March 6, 2014
Assistant Secretary of Labor for Mine Safety and Health Joseph A. Main talked with the National Stone, Sand and Gravel Association’s (NSSGA) board of directors on Wednesday in Las Vegas to update them about recent actions taken by the Mine Safety and Health Administration to improve miner safety and health.
Main said mine safety has steadily improved since 2010, when MSHA began implementing reforms such as its Rules to Live By initiative that focuses on common causes of mining fatalities, impact inspections of problem mines and the “Pattern of Violations” program that targets chronic violators. The “Pattern of Violations” program has improved compliance and reduced injuries, as well as reduced the number of chronic violators by 83 percent, Main said.
Main also noted that the industry as a whole has achieved the lowest fatality and injury rates in the history of mining for the past three years, as well as a 25-percent decrease in violations from 2010 through 2013.
However, Main pointed out that there were nine metal and nonmetal mining deaths in the last quarter of 2013. He said the agency is working to reverse that trend.
In addition to its recent reforms, MSHA has also worked with stakeholders to identify areas in safety and health compliance that need to be improved. Main said the agency’s outreach on guarding standards has resulted in 40 percent more compliance. He also noted that fall protection violations are down 25 percent since the agency published a Program Policy Letter recognizing Occupational Health and Administration standards on fall protection.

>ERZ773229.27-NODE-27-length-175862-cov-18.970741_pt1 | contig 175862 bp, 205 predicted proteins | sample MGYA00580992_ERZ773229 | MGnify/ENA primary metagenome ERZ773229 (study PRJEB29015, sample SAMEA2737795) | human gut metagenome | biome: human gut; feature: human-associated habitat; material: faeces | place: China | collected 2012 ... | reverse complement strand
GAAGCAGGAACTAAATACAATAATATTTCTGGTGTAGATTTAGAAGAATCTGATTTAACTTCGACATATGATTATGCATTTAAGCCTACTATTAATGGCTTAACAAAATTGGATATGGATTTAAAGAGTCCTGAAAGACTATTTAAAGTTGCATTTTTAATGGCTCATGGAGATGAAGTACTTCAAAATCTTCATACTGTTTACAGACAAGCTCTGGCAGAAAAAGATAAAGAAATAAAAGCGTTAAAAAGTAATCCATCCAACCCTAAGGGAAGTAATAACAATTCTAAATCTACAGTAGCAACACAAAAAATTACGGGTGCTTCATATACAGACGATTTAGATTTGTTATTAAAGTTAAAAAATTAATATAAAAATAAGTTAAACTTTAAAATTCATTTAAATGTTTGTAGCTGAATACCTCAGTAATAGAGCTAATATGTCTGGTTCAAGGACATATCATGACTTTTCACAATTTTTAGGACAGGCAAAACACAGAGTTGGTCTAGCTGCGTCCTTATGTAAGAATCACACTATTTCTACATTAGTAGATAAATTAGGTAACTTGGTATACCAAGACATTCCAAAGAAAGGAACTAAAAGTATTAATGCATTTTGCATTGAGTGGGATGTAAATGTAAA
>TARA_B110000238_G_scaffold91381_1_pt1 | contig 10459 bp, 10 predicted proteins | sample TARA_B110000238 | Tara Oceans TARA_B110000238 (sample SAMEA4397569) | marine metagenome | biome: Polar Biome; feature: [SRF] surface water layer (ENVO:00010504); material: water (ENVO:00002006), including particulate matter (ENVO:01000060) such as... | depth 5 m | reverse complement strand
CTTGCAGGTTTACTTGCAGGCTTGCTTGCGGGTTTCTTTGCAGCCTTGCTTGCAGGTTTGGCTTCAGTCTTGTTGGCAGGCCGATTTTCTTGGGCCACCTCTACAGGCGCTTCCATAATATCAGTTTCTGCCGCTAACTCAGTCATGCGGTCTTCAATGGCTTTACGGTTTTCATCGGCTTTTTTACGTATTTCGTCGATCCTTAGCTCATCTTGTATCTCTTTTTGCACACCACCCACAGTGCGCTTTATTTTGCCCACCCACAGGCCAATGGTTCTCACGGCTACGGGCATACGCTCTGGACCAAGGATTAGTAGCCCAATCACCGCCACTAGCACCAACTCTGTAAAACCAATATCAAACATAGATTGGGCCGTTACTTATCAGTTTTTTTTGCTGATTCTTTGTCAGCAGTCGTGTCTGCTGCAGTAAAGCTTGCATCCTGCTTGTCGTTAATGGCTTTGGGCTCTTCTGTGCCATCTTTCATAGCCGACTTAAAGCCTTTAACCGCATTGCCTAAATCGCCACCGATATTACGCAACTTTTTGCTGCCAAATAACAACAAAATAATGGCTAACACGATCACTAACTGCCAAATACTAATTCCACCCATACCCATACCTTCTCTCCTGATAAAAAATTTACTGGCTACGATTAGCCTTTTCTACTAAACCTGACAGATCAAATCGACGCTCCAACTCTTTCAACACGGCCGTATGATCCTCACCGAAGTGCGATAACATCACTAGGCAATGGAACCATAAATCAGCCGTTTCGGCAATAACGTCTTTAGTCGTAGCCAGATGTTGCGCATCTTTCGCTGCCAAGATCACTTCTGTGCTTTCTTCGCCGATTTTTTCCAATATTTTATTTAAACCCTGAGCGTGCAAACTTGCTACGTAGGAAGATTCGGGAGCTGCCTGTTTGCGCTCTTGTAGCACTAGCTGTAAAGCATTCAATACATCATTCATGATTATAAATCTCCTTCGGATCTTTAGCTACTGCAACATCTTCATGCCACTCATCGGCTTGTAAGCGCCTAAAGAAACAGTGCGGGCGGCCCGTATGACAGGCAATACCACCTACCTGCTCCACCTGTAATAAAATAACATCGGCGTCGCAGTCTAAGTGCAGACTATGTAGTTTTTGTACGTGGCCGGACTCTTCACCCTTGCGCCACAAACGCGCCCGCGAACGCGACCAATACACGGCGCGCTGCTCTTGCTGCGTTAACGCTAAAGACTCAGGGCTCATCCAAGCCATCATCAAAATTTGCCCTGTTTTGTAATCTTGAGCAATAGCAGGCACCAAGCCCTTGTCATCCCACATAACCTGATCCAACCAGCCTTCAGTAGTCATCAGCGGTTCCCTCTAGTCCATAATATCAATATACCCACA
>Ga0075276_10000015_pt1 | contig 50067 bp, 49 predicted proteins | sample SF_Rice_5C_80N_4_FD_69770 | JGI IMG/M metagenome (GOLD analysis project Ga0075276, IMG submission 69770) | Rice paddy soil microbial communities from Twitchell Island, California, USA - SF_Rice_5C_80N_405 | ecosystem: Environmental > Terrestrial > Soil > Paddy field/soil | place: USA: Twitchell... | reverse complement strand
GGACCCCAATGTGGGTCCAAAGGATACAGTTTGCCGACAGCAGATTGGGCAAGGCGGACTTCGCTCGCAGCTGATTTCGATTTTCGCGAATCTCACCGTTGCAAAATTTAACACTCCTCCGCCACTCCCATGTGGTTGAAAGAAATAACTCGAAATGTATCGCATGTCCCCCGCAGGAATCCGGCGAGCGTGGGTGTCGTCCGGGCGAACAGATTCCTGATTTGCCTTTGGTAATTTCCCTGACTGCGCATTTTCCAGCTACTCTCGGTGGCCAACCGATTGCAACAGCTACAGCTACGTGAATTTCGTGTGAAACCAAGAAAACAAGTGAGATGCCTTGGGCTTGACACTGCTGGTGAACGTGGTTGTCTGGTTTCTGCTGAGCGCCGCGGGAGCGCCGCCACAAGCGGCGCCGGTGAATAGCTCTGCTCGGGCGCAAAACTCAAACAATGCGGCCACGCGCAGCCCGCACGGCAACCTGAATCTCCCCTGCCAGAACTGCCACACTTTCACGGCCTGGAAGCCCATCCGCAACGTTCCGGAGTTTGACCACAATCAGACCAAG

Additionally, MSHA has issued a policy letter recognizing OSHA’s hazard communication standard and launched a new ladder safety guide.
Main added that MSHA has also made other efforts to improve safety, including the completion of nearly 100 actions based on recommendations identified by the internal review of the 2010 Upper Big Branch mine disaster; help in creating the Holmes Mine Rescue Association; reforming coal, metal and nonmetal mine rescue training contests; improving enforcement of workplace safety discrimination cases; and reducing the backlog of cases pending before the Federal Mine Safety and Health Review Commission from more than 89,000 contested violations in 2010 to about 31,000 in 2013.